Registration of new firms hits an all-time high
Registration of new firms in Bangladesh rose to an all-time high of 11,110 in the last fiscal year, highlighting the expansion of business activities and people's enthusiasm about setting up fresh ventures, official figures showed.
The figure is 24.32 per cent higher from the fiscal year of 2018-19, when 8,936 registrations were taken, according to data from the Office of the Registrar of Joint Stock Companies and Firms (RJSC).
"The economic activities hampered for a few months because of the coronavirus pandemic are now picking up," said Md Mokbul Hossain, registrar of the RJSC.
The office of the RJSC is mandated to provide name clearances and registration to all public companies, private companies, liaison offices or branches of foreign companies, trade organisations, societies and partnership firms in Bangladesh.
Registration obtained for setting up new companies rose 50 per cent to 9,010 in FY20 from 6,945 a year ago. Some 250 registrations were taken to establish societies and 1,827 for partnership firms, respectively up from 229 and 1,740 a year ago.
In the first two months of the current fiscal year, 2,279 registrations were obtained from the RJSC, including 1,892 for companies, 45 for societies and 228 for partnership firms.
Some 245,655 registrations were secured from the RJSC so far. They include 3,532 for public limited companies, 175,932 for private limited companies, 932 for foreign firms, 49,180 for partnership firms, 1,121 for trade bodies and 14,958 for societies.
"The prospective entrepreneurs have to take initiatives, make some investments and go through procedures to start new businesses. With this, they have shown credible interest. So, it is a more meaningful data," said Zahid Hussain, a former lead economist of the World Bank's Dhaka office.
"It also needs to be seen whether all the proposed ventures are set up finally," he said.
The office of the RJSC is the first fully automated office among all government offices in Bangladesh, Mokbul Hossain said.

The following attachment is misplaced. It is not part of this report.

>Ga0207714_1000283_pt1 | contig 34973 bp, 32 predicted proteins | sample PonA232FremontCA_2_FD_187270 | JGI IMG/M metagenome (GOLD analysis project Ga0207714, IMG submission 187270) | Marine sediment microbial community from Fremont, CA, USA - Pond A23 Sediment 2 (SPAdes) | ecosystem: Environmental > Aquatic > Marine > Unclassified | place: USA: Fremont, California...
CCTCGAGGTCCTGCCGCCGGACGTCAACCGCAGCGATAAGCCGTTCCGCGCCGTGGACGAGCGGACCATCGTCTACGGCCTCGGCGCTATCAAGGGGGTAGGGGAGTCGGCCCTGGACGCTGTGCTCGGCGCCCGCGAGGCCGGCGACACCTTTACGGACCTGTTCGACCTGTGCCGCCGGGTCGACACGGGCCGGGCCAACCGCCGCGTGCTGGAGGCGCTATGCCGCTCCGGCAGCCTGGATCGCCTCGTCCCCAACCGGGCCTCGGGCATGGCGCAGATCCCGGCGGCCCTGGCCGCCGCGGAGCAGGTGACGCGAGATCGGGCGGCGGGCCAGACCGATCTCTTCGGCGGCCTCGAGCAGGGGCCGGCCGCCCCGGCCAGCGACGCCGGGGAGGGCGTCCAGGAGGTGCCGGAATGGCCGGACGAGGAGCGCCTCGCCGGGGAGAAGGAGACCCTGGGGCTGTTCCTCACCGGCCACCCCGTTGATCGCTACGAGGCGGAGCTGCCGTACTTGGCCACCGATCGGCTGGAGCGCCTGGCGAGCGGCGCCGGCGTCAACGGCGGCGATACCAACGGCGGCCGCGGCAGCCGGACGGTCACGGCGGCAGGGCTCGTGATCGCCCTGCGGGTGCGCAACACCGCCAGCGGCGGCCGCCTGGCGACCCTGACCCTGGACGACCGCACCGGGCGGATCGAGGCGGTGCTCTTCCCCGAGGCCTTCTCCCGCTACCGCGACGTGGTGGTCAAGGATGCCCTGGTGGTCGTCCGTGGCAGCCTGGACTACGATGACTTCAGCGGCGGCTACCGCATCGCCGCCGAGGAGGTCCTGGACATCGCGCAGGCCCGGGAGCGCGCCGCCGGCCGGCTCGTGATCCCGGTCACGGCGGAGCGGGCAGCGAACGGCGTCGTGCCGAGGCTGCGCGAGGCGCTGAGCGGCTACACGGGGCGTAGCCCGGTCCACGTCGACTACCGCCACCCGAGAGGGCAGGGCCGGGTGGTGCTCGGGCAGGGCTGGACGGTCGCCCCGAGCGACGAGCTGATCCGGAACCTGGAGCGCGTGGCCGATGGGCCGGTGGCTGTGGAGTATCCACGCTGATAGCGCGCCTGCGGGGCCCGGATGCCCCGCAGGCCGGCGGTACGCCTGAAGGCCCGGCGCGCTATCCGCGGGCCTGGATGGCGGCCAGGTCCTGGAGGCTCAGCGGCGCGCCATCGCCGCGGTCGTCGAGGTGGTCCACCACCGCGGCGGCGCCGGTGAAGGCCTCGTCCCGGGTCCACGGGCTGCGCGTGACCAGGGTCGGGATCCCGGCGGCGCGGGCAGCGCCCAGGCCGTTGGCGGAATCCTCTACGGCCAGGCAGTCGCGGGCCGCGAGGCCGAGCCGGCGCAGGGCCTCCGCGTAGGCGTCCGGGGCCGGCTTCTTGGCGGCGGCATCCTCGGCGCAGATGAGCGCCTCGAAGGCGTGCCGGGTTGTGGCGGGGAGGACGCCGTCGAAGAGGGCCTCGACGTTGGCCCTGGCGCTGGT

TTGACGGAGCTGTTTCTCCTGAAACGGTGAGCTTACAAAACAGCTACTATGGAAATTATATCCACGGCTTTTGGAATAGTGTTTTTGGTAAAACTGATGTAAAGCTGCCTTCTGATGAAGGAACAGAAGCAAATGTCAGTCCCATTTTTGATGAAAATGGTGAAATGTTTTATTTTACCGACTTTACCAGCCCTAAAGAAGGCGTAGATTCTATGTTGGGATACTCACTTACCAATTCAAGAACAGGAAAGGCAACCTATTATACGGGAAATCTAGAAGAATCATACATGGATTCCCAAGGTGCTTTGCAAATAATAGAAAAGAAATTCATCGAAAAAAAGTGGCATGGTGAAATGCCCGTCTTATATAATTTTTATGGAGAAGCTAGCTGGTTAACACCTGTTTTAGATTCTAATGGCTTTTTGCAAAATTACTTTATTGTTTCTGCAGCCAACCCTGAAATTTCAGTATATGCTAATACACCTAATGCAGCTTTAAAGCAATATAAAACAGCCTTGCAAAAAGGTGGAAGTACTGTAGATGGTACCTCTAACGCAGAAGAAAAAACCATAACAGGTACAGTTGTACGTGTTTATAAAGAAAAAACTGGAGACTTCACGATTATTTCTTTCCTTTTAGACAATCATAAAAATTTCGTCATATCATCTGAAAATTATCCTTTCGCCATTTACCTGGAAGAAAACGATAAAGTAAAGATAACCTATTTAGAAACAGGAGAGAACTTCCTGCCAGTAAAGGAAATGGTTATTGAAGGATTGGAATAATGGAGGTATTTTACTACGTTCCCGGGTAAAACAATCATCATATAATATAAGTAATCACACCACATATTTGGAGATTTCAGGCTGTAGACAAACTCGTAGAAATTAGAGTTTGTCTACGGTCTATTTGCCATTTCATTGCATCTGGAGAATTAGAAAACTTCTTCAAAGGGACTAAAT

"All services are provided online."
Service-seekers do not need to come to the RJSC to secure registration. They have to apply online and pay fees online. The name clearance is auto-generated.
After getting the name clearance, companies have to apply for registration and submit the required documents. The registration is given within four hours, which used to take a month in the past. It is also given electronically, said Hossain, also an additional secretary.
Payments to the RJSC can be made through debit and credit cards. The agency is also working to allow payment through mobile financial services.
But the office is yet to be fully paperless. Hard copies of some documents are still accepted.
Copies such as balance sheets, audit reports, share transfers documents, and copies of the annual general meetings have to be submitted in hard-copy forms.
"When you have a file containing 50 pages, it is better to examine and scrutinise them using hardcopies," Hossain said.
To store documents as per the Companies Act, some hard copies also need to be obtained.
"We have detailed plans to digitalise all services," Hossain said.
He said while transferring shares, people do need to come to visit RJSC offices. Once the digital signature is in place, people will not need to do that. People even can do that anywhere in the world.
The RJSC is now working to introduce digital signatures for service-seekers. "This would allow the agency to scrutinise documents speedily and help establish a paperless office," Hossain said.
Last year, the agency signed agreements with the Bangladesh Investment Development Authority, the Bangladesh Economic Zones Authority, the Bangladesh Export Processing Zones Authority, and the Bangladesh Hi-tech Park Authority to share information and verify information through a one-stop service and put in place data integration.
A data centre and a data recovery centre should be established as soon as possible to keep electronic records, Hossain said.
It also issues certified companies of files and records. Companies need to secure permission from the agency if they want to wind up operations.